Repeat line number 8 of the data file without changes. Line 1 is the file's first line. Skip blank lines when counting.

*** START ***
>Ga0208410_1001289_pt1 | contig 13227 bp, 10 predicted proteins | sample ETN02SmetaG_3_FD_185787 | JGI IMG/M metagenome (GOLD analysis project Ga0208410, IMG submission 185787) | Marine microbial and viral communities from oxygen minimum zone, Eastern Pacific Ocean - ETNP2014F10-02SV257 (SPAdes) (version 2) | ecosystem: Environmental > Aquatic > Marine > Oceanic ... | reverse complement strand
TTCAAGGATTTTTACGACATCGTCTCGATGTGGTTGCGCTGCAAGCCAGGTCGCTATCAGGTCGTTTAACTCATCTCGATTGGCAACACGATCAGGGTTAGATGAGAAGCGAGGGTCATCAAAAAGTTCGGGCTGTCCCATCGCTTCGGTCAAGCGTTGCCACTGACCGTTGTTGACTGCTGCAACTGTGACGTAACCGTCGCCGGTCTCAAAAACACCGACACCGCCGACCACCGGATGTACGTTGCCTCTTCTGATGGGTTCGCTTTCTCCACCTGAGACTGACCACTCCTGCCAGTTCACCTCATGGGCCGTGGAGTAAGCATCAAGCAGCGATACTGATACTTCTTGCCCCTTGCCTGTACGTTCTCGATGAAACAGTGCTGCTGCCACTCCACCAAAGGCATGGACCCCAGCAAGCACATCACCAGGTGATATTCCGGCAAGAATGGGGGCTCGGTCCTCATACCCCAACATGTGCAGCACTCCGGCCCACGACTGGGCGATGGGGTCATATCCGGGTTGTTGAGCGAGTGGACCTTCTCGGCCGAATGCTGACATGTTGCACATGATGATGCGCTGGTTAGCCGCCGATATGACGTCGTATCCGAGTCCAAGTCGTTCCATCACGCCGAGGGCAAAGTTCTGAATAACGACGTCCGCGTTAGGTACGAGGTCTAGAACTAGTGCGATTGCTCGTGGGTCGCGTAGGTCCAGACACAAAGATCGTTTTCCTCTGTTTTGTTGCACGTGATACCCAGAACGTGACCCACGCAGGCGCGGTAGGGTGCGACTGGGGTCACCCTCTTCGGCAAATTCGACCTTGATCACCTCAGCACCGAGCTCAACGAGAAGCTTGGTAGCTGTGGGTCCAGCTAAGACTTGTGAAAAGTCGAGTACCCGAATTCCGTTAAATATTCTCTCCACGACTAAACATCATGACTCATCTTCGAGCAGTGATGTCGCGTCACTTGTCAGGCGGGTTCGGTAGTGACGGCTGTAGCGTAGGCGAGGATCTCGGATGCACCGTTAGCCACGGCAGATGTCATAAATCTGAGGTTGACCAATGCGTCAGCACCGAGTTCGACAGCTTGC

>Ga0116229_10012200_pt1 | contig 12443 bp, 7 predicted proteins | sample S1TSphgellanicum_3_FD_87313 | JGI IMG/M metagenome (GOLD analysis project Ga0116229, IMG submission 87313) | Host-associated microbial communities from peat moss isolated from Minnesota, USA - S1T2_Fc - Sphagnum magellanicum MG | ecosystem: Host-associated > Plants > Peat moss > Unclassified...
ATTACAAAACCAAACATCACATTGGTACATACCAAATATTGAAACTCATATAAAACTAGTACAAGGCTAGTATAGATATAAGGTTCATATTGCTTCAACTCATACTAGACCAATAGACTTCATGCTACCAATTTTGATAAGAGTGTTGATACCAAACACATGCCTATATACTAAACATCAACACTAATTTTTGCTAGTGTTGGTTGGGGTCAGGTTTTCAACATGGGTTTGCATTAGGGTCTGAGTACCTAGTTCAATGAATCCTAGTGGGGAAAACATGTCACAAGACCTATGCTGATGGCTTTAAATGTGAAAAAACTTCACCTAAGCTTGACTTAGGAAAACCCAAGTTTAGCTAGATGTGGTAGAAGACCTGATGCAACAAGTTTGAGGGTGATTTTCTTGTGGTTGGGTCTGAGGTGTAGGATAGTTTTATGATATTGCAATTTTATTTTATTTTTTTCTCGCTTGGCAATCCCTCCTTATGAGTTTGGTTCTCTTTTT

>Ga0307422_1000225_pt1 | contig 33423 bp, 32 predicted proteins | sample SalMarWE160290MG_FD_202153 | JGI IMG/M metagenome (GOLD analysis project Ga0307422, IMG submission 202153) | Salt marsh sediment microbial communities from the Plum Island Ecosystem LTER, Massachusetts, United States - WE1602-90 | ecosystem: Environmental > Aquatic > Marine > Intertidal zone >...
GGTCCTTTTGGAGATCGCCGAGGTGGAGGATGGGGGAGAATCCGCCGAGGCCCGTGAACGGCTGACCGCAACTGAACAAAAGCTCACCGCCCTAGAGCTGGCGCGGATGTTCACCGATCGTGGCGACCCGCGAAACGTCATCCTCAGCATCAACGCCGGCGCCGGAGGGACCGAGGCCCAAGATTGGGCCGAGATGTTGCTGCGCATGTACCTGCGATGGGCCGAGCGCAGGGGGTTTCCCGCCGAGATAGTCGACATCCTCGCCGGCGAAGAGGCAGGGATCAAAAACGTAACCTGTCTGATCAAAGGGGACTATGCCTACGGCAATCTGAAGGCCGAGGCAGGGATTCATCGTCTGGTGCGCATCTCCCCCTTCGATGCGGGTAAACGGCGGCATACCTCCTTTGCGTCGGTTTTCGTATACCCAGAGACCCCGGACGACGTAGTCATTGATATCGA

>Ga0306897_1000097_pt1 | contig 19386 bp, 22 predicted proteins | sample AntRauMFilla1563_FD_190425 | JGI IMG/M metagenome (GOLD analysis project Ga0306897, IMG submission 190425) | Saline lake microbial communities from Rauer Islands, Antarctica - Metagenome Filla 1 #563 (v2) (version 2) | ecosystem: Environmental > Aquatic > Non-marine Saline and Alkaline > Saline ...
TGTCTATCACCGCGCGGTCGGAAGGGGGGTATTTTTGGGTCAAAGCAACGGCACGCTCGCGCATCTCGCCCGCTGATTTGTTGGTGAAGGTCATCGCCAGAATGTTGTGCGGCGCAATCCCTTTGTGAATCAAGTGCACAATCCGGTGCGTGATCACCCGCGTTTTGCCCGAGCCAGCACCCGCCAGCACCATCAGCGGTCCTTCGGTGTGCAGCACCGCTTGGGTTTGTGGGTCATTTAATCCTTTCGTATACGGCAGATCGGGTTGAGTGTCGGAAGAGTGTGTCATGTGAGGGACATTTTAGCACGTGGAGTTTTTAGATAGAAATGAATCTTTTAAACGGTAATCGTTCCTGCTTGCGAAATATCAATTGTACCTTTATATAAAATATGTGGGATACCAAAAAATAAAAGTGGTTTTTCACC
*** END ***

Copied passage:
TGTCTATCACCGCGCGGTCGGAAGGGGGGTATTTTTGGGTCAAAGCAACGGCACGCTCGCGCATCTCGCCCGCTGATTTGTTGGTGAAGGTCATCGCCAGAATGTTGTGCGGCGCAATCCCTTTGTGAATCAAGTGCACAATCCGGTGCGTGATCACCCGCGTTTTGCCCGAGCCAGCACCCGCCAGCACCATCAGCGGTCCTTCGGTGTGCAGCACCGCTTGGGTTTGTGGGTCATTTAATCCTTTCGTATACGGCAGATCGGGTTGAGTGTCGGAAGAGTGTGTCATGTGAGGGACATTTTAGCACGTGGAGTTTTTAGATAGAAATGAATCTTTTAAACGGTAATCGTTCCTGCTTGCGAAATATCAATTGTACCTTTATATAAAATATGTGGGATACCAAAAAATAAAAGTGGTTTTTCACC